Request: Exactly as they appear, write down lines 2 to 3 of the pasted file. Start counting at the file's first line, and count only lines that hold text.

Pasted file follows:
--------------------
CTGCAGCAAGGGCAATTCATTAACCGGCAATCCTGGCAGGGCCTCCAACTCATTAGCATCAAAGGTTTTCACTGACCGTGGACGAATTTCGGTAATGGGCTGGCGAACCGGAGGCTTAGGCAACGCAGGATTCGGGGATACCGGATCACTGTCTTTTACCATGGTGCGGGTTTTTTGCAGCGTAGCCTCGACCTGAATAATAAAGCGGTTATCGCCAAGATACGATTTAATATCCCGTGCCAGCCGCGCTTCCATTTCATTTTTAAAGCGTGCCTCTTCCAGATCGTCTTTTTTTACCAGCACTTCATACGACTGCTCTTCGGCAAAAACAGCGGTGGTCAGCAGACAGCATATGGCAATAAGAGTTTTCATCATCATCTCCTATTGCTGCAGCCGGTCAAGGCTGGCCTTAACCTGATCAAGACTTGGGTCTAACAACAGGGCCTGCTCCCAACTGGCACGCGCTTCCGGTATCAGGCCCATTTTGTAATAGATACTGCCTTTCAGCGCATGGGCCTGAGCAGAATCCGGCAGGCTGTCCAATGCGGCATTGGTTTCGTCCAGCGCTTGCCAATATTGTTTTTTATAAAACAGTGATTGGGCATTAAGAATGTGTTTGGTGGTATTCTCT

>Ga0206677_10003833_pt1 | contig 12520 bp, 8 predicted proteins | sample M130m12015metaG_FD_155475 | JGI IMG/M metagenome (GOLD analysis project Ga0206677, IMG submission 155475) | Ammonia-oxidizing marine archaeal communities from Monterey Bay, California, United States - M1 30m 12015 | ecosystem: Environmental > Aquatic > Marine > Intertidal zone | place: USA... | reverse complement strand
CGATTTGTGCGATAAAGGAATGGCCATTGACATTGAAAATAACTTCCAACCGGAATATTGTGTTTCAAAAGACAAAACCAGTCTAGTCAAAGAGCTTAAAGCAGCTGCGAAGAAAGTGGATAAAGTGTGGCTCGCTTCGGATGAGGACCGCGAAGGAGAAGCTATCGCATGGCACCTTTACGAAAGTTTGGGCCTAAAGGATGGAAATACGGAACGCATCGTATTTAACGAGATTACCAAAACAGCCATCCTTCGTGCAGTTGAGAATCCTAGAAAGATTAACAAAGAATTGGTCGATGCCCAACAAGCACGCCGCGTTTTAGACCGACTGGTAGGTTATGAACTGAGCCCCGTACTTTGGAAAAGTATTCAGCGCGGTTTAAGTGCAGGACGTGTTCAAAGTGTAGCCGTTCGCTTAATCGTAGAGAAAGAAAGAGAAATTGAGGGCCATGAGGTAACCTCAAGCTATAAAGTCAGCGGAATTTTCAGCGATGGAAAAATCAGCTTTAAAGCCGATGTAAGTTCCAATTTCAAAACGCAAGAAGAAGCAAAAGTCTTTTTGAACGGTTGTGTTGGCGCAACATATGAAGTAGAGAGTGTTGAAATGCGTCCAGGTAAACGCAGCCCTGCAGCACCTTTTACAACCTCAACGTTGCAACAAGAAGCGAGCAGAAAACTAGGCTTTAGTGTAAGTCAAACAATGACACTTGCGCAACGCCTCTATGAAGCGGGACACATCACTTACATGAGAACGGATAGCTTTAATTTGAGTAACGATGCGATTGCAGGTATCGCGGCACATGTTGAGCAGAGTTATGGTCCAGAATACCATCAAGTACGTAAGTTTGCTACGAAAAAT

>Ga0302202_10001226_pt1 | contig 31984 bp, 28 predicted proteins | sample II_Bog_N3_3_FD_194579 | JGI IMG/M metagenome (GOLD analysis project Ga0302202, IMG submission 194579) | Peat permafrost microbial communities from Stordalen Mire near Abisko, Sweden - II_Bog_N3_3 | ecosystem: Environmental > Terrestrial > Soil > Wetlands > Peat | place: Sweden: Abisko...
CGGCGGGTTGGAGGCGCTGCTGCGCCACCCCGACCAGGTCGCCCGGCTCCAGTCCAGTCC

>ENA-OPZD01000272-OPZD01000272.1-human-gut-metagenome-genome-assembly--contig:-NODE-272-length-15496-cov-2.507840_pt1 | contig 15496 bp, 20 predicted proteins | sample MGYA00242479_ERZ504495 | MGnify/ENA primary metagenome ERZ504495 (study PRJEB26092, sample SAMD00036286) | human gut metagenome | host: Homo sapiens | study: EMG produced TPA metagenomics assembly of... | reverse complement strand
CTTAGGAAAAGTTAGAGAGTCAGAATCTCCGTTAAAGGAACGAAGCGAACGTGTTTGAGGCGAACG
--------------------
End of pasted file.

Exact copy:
>Ga0206677_10003833_pt1 | contig 12520 bp, 8 predicted proteins | sample M130m12015metaG_FD_155475 | JGI IMG/M metagenome (GOLD analysis project Ga0206677, IMG submission 155475) | Ammonia-oxidizing marine archaeal communities from Monterey Bay, California, United States - M1 30m 12015 | ecosystem: Environmental > Aquatic > Marine > Intertidal zone | place: USA... | reverse complement strand
CGATTTGTGCGATAAAGGAATGGCCATTGACATTGAAAATAACTTCCAACCGGAATATTGTGTTTCAAAAGACAAAACCAGTCTAGTCAAAGAGCTTAAAGCAGCTGCGAAGAAAGTGGATAAAGTGTGGCTCGCTTCGGATGAGGACCGCGAAGGAGAAGCTATCGCATGGCACCTTTACGAAAGTTTGGGCCTAAAGGATGGAAATACGGAACGCATCGTATTTAACGAGATTACCAAAACAGCCATCCTTCGTGCAGTTGAGAATCCTAGAAAGATTAACAAAGAATTGGTCGATGCCCAACAAGCACGCCGCGTTTTAGACCGACTGGTAGGTTATGAACTGAGCCCCGTACTTTGGAAAAGTATTCAGCGCGGTTTAAGTGCAGGACGTGTTCAAAGTGTAGCCGTTCGCTTAATCGTAGAGAAAGAAAGAGAAATTGAGGGCCATGAGGTAACCTCAAGCTATAAAGTCAGCGGAATTTTCAGCGATGGAAAAATCAGCTTTAAAGCCGATGTAAGTTCCAATTTCAAAACGCAAGAAGAAGCAAAAGTCTTTTTGAACGGTTGTGTTGGCGCAACATATGAAGTAGAGAGTGTTGAAATGCGTCCAGGTAAACGCAGCCCTGCAGCACCTTTTACAACCTCAACGTTGCAACAAGAAGCGAGCAGAAAACTAGGCTTTAGTGTAAGTCAAACAATGACACTTGCGCAACGCCTCTATGAAGCGGGACACATCACTTACATGAGAACGGATAGCTTTAATTTGAGTAACGATGCGATTGCAGGTATCGCGGCACATGTTGAGCAGAGTTATGGTCCAGAATACCATCAAGTACGTAAGTTTGCTACGAAAAAT